How VAR Lines Are Drawn

The use of VAR has been heavily debated and we take a look at the process of how officials go about their business on a matchday


Video Assistant Referees, or VARs, have been with us for over five years, yet questions remain about how they operate. 

In the Premier League, their remit is to step in and help the on-field official when there have been “clear and obvious errors” or “serious missed incidents”.

Watching via a live feed at Stockley Park in London, trained officials can step in when a mistake has been made, leading to one of four match-changing incidents; goals, penalty decisions, direct red-card incidents and mistaken identity.

Usually, the VAR will suggest the on-field official looks at a replay on a pitch-side monitor to see if he wants to change his original decision, but that’s not the case when it comes to offside. 

VAR in control of offside corrections

Here, there’s no room for debate with the referee on the ground. The VAR can overrule the original decision if a mistake has been made regarding offside, however marginal. 

In the Premier League’s words, offsides are “factual decisions”; there’s no grey area. Yet, offside reviews have perhaps sparked more controversy in the VAR era than any other due to how marginal they can be. 

A still image is used to determine whether a player is on or offside, and lines are drawn by the VAR official to work out the correct decision. The lines have gone through a couple of stages of evolution since VAR was introduced to the Premier League in 2019/20 and remain a work in progress. 

Dotted lines gone but not forgotten

Currently, there are two levels of line usage for offside decisions at the Premier League level. The first is a two-dimensional gridline, placed in line with the final defender to determine routine offside decisions.

But if the naked eye can’t determine whether a player is onside from the use of a gridline, then crosshairs are implemented. 

On the image officials are using, one-pixel dotted lines are manually drawn against the leading body part of the last defender and attack that can score goals. From there, the VAR clicks a confirm button on his computer, and a red or green line will appear to make the final decision.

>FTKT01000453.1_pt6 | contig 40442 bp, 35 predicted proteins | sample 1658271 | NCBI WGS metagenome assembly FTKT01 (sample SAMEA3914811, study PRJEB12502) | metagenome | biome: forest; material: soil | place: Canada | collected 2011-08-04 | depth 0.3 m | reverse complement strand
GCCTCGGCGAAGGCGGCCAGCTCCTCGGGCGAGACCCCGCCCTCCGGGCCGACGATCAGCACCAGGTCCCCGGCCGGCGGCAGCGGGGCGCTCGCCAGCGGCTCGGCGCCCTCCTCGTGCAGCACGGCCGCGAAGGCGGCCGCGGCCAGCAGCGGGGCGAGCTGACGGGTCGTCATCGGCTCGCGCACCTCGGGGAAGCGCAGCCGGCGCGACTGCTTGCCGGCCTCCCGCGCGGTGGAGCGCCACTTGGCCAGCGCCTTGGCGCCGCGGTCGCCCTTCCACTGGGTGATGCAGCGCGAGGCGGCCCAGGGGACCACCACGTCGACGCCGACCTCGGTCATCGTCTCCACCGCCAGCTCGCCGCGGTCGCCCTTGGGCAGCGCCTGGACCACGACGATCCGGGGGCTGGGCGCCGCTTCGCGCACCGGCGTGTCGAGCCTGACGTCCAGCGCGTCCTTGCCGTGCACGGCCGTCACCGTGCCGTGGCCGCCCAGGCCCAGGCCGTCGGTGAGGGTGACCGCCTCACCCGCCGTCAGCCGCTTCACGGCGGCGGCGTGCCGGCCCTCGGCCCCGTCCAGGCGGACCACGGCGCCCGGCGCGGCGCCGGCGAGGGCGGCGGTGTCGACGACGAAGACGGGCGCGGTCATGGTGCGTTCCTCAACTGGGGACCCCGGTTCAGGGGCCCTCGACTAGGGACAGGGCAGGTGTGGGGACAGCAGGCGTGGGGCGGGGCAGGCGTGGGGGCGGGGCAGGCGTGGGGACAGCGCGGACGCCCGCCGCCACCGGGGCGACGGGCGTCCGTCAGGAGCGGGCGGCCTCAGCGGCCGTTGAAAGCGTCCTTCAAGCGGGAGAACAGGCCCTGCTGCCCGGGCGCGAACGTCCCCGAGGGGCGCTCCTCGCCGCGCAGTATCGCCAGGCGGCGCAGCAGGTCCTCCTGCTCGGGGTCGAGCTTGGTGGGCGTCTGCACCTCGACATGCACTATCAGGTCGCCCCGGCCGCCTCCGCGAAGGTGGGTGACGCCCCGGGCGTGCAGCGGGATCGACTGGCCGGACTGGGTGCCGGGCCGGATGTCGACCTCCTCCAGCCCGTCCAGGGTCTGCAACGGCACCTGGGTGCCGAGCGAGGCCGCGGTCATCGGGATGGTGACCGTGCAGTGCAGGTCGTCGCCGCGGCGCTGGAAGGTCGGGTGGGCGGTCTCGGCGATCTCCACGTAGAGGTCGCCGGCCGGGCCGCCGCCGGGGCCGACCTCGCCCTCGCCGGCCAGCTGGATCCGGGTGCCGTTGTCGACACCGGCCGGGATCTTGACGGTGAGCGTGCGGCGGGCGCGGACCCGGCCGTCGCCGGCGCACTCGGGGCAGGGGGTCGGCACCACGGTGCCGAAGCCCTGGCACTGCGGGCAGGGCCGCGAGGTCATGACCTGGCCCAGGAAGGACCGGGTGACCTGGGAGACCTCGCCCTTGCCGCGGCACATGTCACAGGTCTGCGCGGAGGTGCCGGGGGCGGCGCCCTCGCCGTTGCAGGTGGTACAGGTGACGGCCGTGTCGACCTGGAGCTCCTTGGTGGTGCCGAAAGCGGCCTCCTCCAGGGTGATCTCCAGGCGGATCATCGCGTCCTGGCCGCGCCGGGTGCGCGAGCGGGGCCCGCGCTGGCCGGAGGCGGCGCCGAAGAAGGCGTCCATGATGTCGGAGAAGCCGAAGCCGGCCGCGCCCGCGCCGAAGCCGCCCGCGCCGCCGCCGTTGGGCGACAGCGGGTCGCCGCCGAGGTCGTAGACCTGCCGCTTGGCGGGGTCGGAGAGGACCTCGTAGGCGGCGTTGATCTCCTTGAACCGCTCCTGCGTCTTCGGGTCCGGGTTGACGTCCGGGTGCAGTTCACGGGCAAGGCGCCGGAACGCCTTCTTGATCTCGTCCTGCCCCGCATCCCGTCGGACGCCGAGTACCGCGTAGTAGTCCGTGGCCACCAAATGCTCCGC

This whole process used to be broadcast for televised games but left some fans confused and has since been simplified. As of the 2021/22 season, now all the viewing fans get to see is the final image with the green or red line, which is still more than those at the ground are treated to.

Automation to remove human error

The Premier League has increased the thickness of the lines to try and eliminate the really marginal calls where a player’s toe has strayed beyond the last defender. 

The process has improved and been made less confusing, but officials and teams are pushing for more to be done. 

Semi-automated technology for offside calls was used at the 2022 World Cup to eliminate human error and speed up the decision-making process, which can take minutes for close calls.

There’s no need to draw lines with semi-automated offsides, reducing the risk of human error, which has been a factor in certain games this season. 

Arsenal were left fuming in February when the VAR “forgot” to draw lines for Brentford’s equaliser in the Gunners’ 1-1 draw with the Bees. That was the same day Brighton had a goal wrongly ruled out for offside against Aston Villa.

Premier League clubs are keen to bring in semi-automated offsides from next season before a move to fully automated offsides. That is still a few years away, but the drawing of lines may not be much longer for English football’s top flight if the clubs get their way.

A sports journalist for over 15 years, Aidan has been part of written and audio coverage on a wide-ranging number of events. Having played and coached at amateur level, he offers in-depth insight and opinion into the world of football in particular.
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